How advances in AI will change utility grid operations, part 2
June 30, 2023

David Thomas

While AI promises utility grid operations a shiny upgrade, it’s not all sunshine and roses. The landscape is advancing exponentially as AI companies race to create a product that beats the competition. However, the technology has a host of volatilities and vulnerabilities that must be addressed.

This is part 2 of a two-part series. Read part 1 which covers AI’s potential positive grid operations impacts.

Artificial intelligence has enormous implications for the energy sector. Grids will operate far more efficiently with real-time monitoring and decision-making and enhanced predictive capabilities. However, there are two sides to this coin. While AI offers solutions and enhancements to grid operations, it comes with new problems and vulnerabilities. From faulty or biased code to a lack of understanding of how the digital mind works, myriad scenarios can make AI’s impact on the grid problematic and perhaps even catastrophic.

The problem with AI

AI promises a new era of technological innovation, but many are urging caution—some even calling for a complete halt in development. However, given the competitive landscape, slowing down is an unlikely outcome.

Why the pushback on such disruptive tech?

The issue predominantly lies in the chaotic nature inherent to artificial intelligence. AI is often described as a ‘black box’ because experts don’t always know how or why certain outputs are reached. And until we gain an understanding of these calculations and implement proper safeguards, using AI in critical infrastructure can lead to serious problems.

Regardless of popular sentiment, there are a few considerations to be had before embracing AI into grid operations.

Every silver lining has a cloud

Migrating operations to the cloud is a trend that has been around for a while. However, going digital invites a host of new problems to solve and vulnerabilities that require protection.

Data quality and integrity

Gaps in the AI training data frequently lead to “hallucination”: an AI inventing data that doesn’t exist or giving a totally invalid answer. AI responses are only as accurate or complete as the raw data in the training set. This is why selecting the training set is critically important. If the data is flawed, incomplete, or biased, it leads to incorrect conclusions and/or actions. Unchecked, these could ultimately compromise grid operations.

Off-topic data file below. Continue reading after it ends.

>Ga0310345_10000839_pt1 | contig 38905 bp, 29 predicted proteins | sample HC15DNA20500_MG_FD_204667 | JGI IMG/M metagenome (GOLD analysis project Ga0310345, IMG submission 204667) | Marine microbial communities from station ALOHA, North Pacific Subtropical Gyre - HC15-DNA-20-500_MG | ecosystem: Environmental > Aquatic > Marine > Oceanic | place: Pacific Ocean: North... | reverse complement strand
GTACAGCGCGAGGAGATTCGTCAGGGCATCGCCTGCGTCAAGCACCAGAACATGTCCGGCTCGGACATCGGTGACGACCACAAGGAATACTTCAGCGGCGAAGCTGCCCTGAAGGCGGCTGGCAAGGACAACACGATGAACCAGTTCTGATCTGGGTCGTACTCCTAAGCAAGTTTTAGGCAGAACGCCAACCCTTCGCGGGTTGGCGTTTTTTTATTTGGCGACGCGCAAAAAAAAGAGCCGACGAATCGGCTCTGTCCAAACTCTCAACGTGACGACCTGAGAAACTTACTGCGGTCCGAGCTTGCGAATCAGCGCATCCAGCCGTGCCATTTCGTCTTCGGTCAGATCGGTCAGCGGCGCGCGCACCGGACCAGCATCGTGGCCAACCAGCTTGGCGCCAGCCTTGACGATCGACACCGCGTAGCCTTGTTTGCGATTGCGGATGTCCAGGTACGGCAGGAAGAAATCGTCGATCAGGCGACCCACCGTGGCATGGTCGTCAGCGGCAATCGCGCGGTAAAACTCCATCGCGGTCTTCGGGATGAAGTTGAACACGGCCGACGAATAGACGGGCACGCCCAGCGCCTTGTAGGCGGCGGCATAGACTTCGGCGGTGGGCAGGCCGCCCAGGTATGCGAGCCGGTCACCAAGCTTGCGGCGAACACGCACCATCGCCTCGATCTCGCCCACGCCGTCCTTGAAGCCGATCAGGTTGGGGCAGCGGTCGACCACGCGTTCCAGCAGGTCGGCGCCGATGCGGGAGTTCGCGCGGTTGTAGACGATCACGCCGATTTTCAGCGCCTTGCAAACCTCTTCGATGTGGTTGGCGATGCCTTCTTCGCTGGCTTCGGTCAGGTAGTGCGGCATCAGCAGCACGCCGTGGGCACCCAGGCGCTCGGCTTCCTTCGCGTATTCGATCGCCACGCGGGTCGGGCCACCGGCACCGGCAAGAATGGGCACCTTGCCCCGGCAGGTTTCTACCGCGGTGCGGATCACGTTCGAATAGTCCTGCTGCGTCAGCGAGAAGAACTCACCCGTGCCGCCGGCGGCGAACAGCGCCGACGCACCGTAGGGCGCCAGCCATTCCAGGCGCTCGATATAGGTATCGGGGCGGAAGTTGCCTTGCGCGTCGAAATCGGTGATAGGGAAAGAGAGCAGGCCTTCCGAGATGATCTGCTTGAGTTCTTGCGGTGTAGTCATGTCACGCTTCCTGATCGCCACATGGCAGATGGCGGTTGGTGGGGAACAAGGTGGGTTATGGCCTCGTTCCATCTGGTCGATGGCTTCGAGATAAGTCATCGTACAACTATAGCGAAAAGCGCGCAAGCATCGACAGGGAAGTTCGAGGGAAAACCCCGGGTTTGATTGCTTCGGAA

Unforeseen Circumstances

While AI is proficient at handling situations it’s been trained on; it may not perform well in situations that deviate from what it has encountered during its training phase. For instance, if an AI has only been trained on normal operating conditions, dealing with parameters beyond its training (i.e., extreme weather events), it may yield poor results. While we can train them for outlier situations, imbuing AI with fail-safe measures, mechanisms for human intervention, and robust recovery procedures, anticipating every possible divergent scenario is impossible.

Lack of interpretability and transparency

AI doesn’t interpret information as we do. The black box nature of AI algorithms—especially deep learning models—can be highly intricate and be composed of multiple layers of (often using thousands, if not millions, or parameters) interconnected nodes. These systems can generate predictions or reach decisions based on billions of calculations without explanation—making it impossible for experts to understand its rationale. Understanding why and how certain decisions were reached and how to fix issues is an active and exceedingly challenging area of AI research.

Cybersecurity vulnerabilities

AI systems are obvious targets for hackers seeking to disrupt grid operations. Data poisoning can severely distort AI results. Long-term exposure to corrupted data could potentially damage the underlying AI model. This is especially true for any machine learning implementation that performs ongoing training.

Humans and AI


As with all bleeding-edge technology, legal concerns about data ownership, copyright, and liability lag far behind. EU legislation targeting AI is under consideration, but that is a topic for a later conversation.


Running the grid is a delicate task that requires real-time monitoring and decision-making. While AI delivers that and then some, the more immersed it becomes in grid operations, the more grid operators will lean on it. If we’re not careful, we may develop an over-reliance on these systems, which can lead to complacency and a lack of healthy skepticism.

AI: a work in progress

Advancements in artificial intelligence have sparked excitement around the world. The disruptive technology can be applied to almost any practice or business. From creating detailed and realistic art to intelligent automation of complex processes, the possibilities seem limitless. Indeed, it’s only a matter of time before we implement it into our critical infrastructure. However, while AI can enhance grid operations, the technology is not without risk. Many issues still require safeguards and solutions before considering AI a viable tool for grid operations.

Want to learn more about what’s going on with grid operations? PSC covers a range of challenges and advancements in the space. Contact us!